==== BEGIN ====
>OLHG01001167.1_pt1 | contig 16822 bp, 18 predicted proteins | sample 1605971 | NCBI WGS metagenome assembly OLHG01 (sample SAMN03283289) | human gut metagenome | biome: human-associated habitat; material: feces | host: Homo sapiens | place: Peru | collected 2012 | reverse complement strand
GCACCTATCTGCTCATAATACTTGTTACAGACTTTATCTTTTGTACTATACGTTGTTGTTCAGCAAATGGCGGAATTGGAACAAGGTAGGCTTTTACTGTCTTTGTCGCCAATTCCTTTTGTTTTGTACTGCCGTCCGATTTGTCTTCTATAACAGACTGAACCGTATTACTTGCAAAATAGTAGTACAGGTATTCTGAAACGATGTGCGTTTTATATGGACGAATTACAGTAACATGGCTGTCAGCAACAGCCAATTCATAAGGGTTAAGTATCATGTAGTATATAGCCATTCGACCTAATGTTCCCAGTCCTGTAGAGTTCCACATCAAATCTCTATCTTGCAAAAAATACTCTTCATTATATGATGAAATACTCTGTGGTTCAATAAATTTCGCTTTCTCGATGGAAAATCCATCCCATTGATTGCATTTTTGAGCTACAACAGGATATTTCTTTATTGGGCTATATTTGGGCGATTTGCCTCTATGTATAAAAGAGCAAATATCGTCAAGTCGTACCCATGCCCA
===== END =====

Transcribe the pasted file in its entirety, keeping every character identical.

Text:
>OLHG01001167.1_pt1 | contig 16822 bp, 18 predicted proteins | sample 1605971 | NCBI WGS metagenome assembly OLHG01 (sample SAMN03283289) | human gut metagenome | biome: human-associated habitat; material: feces | host: Homo sapiens | place: Peru | collected 2012 | reverse complement strand
GCACCTATCTGCTCATAATACTTGTTACAGACTTTATCTTTTGTACTATACGTTGTTGTTCAGCAAATGGCGGAATTGGAACAAGGTAGGCTTTTACTGTCTTTGTCGCCAATTCCTTTTGTTTTGTACTGCCGTCCGATTTGTCTTCTATAACAGACTGAACCGTATTACTTGCAAAATAGTAGTACAGGTATTCTGAAACGATGTGCGTTTTATATGGACGAATTACAGTAACATGGCTGTCAGCAACAGCCAATTCATAAGGGTTAAGTATCATGTAGTATATAGCCATTCGACCTAATGTTCCCAGTCCTGTAGAGTTCCACATCAAATCTCTATCTTGCAAAAAATACTCTTCATTATATGATGAAATACTCTGTGGTTCAATAAATTTCGCTTTCTCGATGGAAAATCCATCCCATTGATTGCATTTTTGAGCTACAACAGGATATTTCTTTATTGGGCTATATTTGGGCGATTTGCCTCTATGTATAAAAGAGCAAATATCGTCAAGTCGTACCCATGCCCA